My music and poetry explored not only my half-formed political views, but also my floundering philosophic beliefs on what was the purpose of our existence. My family had pulled out of the Seventh Day Adventist Church that both my parents were raised in when I was four. I had a basic knowledge of the stories of the Old Testament and the stories of Jesus. That was all they were to me, stories. I studied philosophy and comparative religion a bit in college and what I was left with was the idea that all religious stories were basically the same. Concepts of love and compassion and faith and joy were the things that all of them had in common. I likened my beliefs to John Hicks understanding that all religions were different roads leading up the same mountain, to the same destination. Overall, it was the value of human life that seemed most important to me. Nick and I would argue on the merits and shortcomings of religion and then use stories to come up with possible explanations of who we were, where we came from, and why are we here. That was one concept that plagued my thoughts and dreams. The Why. What was this thing called life all about and what was my place in it?

 

“Wake up! It’s happening!” I shouted.

Nick ran out in his sweats and stood in silence as we both watched the footage on CNN. It felt like this was just the beginning, like this was going to escalate into something greater and more horrific than we could imagine.

Strangely enough, two weeks earlier, Nick had a dream that an atomic bomb went off in Los Angeles. Nick worked as a valet at the high-end restaurant where he got me a job. One night, as a guest waited for his Bentley to pull up, Nick chatted with this man about our country and politics. Nick was savvy enough to not spurt out his liberal beliefs in a vomit of seemingly conspiratorial diatribe. I lacked that sense and would often get into massive debates with my dad and step-dad. All I had to back up what I was saying were my feelings and beliefs. The gentlemen he was talking to was an ex high-ranking Naval Officer. He informed Nick that there were threats made against our country and that we should beware. That night, his dream inspired him to take action.  He woke me up. We drove out of LA waiting to watch a mushroom cloud in the distance. His fear was so convincing I went along, sleeping in a Walmart parking lot outside of Santa Barbara. We woke up at sunrise, cramped in his 1988 Jetta, laughing at how stupid we had been and drove back to LA.

He stood looking at the television screen without a word. I wondered what he was thinking, wondered what we were going to do. I ran around the apartment talking half to myself and half to him about the planes that were missing, the ones headed for LA, about his dream, about a plan, about someway to get the fuck out of LA, about what our government did to incite this.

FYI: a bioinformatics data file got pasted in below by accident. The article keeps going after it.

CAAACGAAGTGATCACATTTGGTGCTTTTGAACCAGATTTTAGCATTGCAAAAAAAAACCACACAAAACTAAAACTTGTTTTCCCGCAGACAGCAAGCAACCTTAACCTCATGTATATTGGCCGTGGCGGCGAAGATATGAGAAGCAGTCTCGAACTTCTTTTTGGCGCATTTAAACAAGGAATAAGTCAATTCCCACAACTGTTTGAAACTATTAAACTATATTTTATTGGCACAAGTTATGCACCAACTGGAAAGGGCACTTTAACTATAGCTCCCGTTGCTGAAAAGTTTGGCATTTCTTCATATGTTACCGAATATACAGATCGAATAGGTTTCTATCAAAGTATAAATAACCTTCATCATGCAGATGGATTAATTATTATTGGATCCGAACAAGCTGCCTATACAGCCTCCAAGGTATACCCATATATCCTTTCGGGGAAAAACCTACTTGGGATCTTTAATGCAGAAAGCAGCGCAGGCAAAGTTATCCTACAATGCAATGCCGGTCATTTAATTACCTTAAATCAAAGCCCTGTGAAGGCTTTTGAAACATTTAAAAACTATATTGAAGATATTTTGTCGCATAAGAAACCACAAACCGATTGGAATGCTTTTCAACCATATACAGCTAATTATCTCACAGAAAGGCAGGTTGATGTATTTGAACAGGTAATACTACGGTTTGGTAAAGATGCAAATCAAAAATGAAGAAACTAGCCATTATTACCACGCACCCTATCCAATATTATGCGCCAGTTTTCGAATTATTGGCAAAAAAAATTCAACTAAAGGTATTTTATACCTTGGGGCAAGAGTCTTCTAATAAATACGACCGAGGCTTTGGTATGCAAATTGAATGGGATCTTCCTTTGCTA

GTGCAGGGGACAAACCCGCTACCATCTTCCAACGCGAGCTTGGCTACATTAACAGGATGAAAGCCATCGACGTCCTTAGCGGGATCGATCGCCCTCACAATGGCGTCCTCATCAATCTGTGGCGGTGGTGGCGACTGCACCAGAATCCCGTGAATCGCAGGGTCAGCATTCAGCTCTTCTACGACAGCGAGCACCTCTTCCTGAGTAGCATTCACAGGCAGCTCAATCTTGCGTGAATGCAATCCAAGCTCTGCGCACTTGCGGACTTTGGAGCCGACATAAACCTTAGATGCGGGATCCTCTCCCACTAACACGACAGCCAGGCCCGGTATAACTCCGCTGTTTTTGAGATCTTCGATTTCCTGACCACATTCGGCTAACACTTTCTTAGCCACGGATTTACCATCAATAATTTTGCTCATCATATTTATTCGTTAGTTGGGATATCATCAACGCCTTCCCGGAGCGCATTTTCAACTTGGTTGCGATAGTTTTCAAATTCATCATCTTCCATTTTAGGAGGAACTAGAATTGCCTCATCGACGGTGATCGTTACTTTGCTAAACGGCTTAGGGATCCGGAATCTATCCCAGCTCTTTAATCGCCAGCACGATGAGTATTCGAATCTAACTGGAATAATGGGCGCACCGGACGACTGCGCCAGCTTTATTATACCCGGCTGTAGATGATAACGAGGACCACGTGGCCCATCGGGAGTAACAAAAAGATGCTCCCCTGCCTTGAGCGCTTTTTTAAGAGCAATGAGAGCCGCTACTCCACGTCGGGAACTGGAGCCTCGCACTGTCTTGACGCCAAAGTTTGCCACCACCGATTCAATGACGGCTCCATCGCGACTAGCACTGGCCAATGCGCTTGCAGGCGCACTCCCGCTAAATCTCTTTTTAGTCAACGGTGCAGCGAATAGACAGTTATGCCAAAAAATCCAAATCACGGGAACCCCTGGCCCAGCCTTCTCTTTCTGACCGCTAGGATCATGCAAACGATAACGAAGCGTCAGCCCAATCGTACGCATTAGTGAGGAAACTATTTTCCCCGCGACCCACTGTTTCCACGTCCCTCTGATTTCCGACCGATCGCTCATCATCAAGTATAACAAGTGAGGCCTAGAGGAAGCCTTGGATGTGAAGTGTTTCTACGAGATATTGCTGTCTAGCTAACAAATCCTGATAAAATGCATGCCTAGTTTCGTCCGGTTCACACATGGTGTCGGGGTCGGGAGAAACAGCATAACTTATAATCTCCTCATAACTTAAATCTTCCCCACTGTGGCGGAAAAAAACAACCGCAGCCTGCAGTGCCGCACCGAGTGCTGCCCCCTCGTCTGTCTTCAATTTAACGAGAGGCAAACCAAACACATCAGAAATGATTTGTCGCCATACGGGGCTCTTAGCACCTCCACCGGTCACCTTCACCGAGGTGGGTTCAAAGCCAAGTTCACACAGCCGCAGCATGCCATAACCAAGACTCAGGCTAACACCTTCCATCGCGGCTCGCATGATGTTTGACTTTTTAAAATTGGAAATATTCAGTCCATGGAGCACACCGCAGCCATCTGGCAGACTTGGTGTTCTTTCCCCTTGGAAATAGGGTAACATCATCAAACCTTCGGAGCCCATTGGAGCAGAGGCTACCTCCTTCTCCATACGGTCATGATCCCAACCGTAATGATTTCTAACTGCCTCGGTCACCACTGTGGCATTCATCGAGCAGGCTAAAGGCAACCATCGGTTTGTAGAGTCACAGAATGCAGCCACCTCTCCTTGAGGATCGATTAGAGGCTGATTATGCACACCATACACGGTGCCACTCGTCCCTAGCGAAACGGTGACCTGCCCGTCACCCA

Nick took off and ran to the hills near our neighborhood with a pair of binoculars and a BB gun. He was sure of an LA attack and wanted to be somewhat prepared for the anarchic chaos that would follow. I sat in my boxers weeping as I watched the South Tower collapse. I became overwhelmed with the massive loss of life as I watched the dust fill the streets of New York. I called my mom and my sister and told them both that I loved them. I would talk to them numerous times throughout the day trying to maintain some level of sanity, unconsciously seeking them out to keep me grounded, to remind me that I was alive, we were alive and that it was going to be okay. The mind is a powerful thing and can build up the worst possible fears especially with something so horrific happening on the other side of the country.

Paulo came over. He was the youngest of our group. He and Nick were neighbors when they both first arrived in LA. His older brother Vinny moved out from New York to watch over him, and the three of them got an apartment together. When the brothers decided to get their own place, I was able to move in. Paulo and Vinny were a part of all of Nick’s movies and Paulo wrote and directed his own noir thriller written entirely in Shakespearian verse. It was a bold endeavor for a nineteen year old. Fortunately he had his dad to bankroll the whole thing and Nick to take the lead in directing for him. He was a smart kid and a talented writer and actor but never had to work a day in his life. While Nick and I were poor because our jobs didn’t provide that much, Paulo was broke because of the limited allowance his family provided, yet always with the safety net of his father’s credit card which he used regularly.